Sav­ing a Se­ries I: Part Seven

It’s the turn of the front chas­sis for more in­tri­cate fab­ri­ca­tion as the resto con­tin­ues

Land Rover Monthly - - Writer's Rovers - ALISDAIR CUSICK

144 It’s time for more in­tri­cate fab­ri­ca­tion as the front end of the chas­sis gets some at­ten­tion

The fi­nal work to com­plete on our chas­sis is on the re­main­ing, un­touched front end. So far, our time has been spent on the rear two-thirds of the car, as that typ­i­cally is the sec­tion that cor­rodes faster. At the front end of the chas­sis, ex­haust heat, en­gine oil leaks or resid­ual en­gine heat af­ter use all mean there’s less op­por­tu­nity for wa­ter to sit around, has­ten­ing cor­ro­sion. In con­trast, the cen­tre and rear parts of a chas­sis are a lit­tle more ex­posed to the el­e­ments.

To work on the front we un­bolted the front axle much as we did with the rear, then raised the chas­sis on heavy-duty axle stands, and set to work. Our hy­poth­e­sis on the chas­sis con­di­tion proved loosely cor­rect. The front end was in good shape by and large. In fact, the nearside was in such good shape that all it would need was a scrape, rub down and go over with the D/A sander, and it would be ready for paint.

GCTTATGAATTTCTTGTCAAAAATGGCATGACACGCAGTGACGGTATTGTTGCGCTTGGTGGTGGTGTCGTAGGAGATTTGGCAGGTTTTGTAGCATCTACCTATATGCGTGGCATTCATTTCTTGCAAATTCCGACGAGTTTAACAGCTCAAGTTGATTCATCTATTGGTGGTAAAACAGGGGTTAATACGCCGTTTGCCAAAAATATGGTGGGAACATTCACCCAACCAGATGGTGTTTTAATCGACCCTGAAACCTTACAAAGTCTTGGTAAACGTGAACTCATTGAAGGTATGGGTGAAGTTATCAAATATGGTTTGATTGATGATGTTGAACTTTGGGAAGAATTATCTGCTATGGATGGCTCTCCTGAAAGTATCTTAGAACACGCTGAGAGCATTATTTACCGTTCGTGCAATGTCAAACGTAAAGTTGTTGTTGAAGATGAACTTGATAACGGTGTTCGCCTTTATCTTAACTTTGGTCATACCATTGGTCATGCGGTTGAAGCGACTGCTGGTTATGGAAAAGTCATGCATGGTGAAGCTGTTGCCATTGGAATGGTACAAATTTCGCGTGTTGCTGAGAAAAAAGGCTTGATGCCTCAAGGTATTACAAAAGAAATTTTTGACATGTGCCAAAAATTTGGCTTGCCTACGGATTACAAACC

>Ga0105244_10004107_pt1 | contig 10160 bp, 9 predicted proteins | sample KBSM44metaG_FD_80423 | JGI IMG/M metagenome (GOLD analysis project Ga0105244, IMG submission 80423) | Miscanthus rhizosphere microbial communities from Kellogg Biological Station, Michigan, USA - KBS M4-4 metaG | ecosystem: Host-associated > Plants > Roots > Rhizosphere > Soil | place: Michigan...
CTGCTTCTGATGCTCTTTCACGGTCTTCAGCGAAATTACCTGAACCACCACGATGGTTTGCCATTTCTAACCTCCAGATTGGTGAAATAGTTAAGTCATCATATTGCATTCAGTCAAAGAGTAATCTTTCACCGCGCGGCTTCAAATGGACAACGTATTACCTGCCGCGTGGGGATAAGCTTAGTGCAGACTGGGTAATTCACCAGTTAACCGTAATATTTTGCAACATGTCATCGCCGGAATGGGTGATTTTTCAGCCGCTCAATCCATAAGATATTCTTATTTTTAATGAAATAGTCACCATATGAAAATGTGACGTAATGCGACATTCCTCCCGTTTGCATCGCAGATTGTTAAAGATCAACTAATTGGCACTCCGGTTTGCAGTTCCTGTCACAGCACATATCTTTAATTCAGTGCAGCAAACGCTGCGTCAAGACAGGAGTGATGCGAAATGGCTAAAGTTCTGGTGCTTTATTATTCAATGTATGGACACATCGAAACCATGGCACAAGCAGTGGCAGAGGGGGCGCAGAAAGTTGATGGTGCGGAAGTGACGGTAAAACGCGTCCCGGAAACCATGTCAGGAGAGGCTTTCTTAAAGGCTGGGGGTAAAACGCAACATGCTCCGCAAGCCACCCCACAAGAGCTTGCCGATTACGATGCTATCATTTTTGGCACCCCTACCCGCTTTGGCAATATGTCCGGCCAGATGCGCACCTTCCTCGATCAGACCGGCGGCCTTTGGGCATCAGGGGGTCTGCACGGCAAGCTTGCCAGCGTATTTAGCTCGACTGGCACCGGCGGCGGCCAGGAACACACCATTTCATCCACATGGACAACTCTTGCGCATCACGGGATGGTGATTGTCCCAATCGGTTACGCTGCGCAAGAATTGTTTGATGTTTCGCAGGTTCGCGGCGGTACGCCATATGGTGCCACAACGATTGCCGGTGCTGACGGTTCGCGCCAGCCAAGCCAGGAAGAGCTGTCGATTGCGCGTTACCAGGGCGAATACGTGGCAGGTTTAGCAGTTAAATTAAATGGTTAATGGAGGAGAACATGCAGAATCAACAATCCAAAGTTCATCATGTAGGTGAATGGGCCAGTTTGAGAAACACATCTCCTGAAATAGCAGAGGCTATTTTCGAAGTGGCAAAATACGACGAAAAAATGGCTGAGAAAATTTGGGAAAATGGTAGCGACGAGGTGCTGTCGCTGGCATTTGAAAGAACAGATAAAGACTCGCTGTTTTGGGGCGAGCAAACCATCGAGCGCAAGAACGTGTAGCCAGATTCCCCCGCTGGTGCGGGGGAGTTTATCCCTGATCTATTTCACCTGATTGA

The offside, in con­trast, was a lit­tle worse. Just a lit­tle, mind. The top sec­tion was fine, but the area around the bump stop was thin, so was slated for re­pair. The dumb iron was holed, so that would be re­placed. No job is straight for­ward, of course, and that dumb iron’s spring hanger also has the chas­sis num­ber on. Replacing the hanger would mean the car loses it’s identifying mark. Thank­fully, weld­ing mas­ter James Holmes has a so­lu­tion; he would trim off the orig­i­nal chas­sis num­ber sec­tion, then seam­lessly fit that onto the re­place­ment spring hanger. Hav­ing seen his abil­i­ties so far, I didn’t even ques­tion it. By now, I knew it would be just right.

Af­ter the rel­a­tively fast pace of the last job, wield­ing span­ners on the rear axle, it was a bit of a kick in the teeth to get the grind­ing kit out again and slow right down, but, needs must. For to­tal chas­sis ac­cess, the bulk­head would have to come off too, which meant also ad­dress­ing the wiring loom. Hav­ing seen the state of much of it, James sim­ply cut through it.

Tools needed – Gen­eral work­shop tools, grind­ing and sand­ing equip­ment, MIG and TIG welder, ball joint sep­a­ra­tor, paint brushes and rollers

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